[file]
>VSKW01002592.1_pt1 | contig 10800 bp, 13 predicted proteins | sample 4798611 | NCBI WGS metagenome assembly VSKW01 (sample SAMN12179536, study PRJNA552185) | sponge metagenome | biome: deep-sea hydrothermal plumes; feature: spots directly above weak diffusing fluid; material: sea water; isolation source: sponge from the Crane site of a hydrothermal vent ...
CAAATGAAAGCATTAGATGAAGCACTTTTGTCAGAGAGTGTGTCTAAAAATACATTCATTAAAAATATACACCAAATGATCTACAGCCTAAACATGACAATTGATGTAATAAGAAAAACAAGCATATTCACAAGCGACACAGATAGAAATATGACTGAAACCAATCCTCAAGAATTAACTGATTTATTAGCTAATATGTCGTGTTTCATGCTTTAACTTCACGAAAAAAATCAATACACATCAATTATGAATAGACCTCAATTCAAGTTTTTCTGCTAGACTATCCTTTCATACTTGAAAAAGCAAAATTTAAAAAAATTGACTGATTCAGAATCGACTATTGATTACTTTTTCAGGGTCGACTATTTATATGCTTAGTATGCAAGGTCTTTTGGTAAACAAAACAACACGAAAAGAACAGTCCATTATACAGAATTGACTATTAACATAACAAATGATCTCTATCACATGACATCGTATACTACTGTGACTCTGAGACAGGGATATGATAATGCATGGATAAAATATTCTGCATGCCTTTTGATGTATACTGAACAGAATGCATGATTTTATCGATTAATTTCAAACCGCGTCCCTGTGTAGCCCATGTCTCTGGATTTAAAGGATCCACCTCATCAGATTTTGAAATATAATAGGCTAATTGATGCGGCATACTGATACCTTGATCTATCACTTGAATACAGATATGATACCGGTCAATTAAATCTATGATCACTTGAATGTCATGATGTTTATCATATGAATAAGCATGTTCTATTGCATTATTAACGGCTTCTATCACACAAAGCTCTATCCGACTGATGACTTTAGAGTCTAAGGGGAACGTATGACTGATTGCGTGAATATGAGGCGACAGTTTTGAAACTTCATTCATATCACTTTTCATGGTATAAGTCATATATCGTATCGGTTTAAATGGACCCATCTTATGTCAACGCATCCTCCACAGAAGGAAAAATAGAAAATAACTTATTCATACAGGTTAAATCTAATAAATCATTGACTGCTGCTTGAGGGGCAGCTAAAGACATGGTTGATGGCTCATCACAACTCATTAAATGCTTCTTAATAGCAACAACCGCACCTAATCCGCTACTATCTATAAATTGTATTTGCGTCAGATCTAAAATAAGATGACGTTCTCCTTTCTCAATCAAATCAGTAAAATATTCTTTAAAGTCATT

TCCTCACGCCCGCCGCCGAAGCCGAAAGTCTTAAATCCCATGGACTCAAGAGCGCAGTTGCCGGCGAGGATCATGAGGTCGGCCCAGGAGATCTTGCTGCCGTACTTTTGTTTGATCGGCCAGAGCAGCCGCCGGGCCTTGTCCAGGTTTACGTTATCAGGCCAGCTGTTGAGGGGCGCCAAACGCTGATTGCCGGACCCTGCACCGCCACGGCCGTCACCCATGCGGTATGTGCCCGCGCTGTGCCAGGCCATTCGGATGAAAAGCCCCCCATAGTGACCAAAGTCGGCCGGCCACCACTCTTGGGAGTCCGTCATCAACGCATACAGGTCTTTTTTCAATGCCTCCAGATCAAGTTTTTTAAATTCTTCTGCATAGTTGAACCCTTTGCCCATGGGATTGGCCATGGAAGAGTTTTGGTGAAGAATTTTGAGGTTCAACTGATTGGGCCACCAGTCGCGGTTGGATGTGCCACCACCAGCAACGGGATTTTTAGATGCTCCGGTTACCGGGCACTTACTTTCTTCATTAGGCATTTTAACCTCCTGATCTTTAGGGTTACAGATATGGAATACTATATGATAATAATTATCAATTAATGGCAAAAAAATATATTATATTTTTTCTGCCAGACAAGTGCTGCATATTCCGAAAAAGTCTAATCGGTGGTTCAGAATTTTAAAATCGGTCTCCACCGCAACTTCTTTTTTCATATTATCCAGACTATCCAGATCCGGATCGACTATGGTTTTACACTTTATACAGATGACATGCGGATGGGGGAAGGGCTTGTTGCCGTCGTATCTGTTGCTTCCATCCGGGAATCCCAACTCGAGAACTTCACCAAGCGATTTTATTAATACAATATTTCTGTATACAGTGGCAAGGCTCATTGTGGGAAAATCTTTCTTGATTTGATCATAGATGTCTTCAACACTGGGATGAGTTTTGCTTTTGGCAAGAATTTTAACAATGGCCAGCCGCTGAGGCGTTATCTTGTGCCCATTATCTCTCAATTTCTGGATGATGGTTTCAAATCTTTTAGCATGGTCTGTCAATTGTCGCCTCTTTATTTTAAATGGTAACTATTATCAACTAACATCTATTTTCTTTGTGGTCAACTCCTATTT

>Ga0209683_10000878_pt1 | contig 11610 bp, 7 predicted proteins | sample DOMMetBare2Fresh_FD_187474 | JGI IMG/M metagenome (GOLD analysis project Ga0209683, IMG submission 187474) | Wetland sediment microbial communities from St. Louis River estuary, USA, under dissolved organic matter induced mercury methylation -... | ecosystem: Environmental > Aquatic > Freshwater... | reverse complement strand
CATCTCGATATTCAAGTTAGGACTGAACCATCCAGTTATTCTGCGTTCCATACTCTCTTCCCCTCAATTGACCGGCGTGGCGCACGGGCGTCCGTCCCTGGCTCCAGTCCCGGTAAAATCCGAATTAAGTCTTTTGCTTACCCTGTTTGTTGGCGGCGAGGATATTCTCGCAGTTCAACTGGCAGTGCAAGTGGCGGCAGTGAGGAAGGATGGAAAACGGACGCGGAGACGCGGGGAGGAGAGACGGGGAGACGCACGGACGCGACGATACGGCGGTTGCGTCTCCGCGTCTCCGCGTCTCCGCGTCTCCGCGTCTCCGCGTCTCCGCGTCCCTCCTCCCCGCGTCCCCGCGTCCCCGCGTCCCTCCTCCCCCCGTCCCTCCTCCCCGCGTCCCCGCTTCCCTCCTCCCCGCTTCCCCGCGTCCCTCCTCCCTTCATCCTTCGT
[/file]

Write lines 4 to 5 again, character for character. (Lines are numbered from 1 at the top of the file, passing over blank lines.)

>Ga0209683_10000878_pt1 | contig 11610 bp, 7 predicted proteins | sample DOMMetBare2Fresh_FD_187474 | JGI IMG/M metagenome (GOLD analysis project Ga0209683, IMG submission 187474) | Wetland sediment microbial communities from St. Louis River estuary, USA, under dissolved organic matter induced mercury methylation -... | ecosystem: Environmental > Aquatic > Freshwater... | reverse complement strand
CATCTCGATATTCAAGTTAGGACTGAACCATCCAGTTATTCTGCGTTCCATACTCTCTTCCCCTCAATTGACCGGCGTGGCGCACGGGCGTCCGTCCCTGGCTCCAGTCCCGGTAAAATCCGAATTAAGTCTTTTGCTTACCCTGTTTGTTGGCGGCGAGGATATTCTCGCAGTTCAACTGGCAGTGCAAGTGGCGGCAGTGAGGAAGGATGGAAAACGGACGCGGAGACGCGGGGAGGAGAGACGGGGAGACGCACGGACGCGACGATACGGCGGTTGCGTCTCCGCGTCTCCGCGTCTCCGCGTCTCCGCGTCTCCGCGTCTCCGCGTCCCTCCTCCCCGCGTCCCCGCGTCCCCGCGTCCCTCCTCCCCCCGTCCCTCCTCCCCGCGTCCCCGCTTCCCTCCTCCCCGCTTCCCCGCGTCCCTCCTCCCTTCATCCTTCGT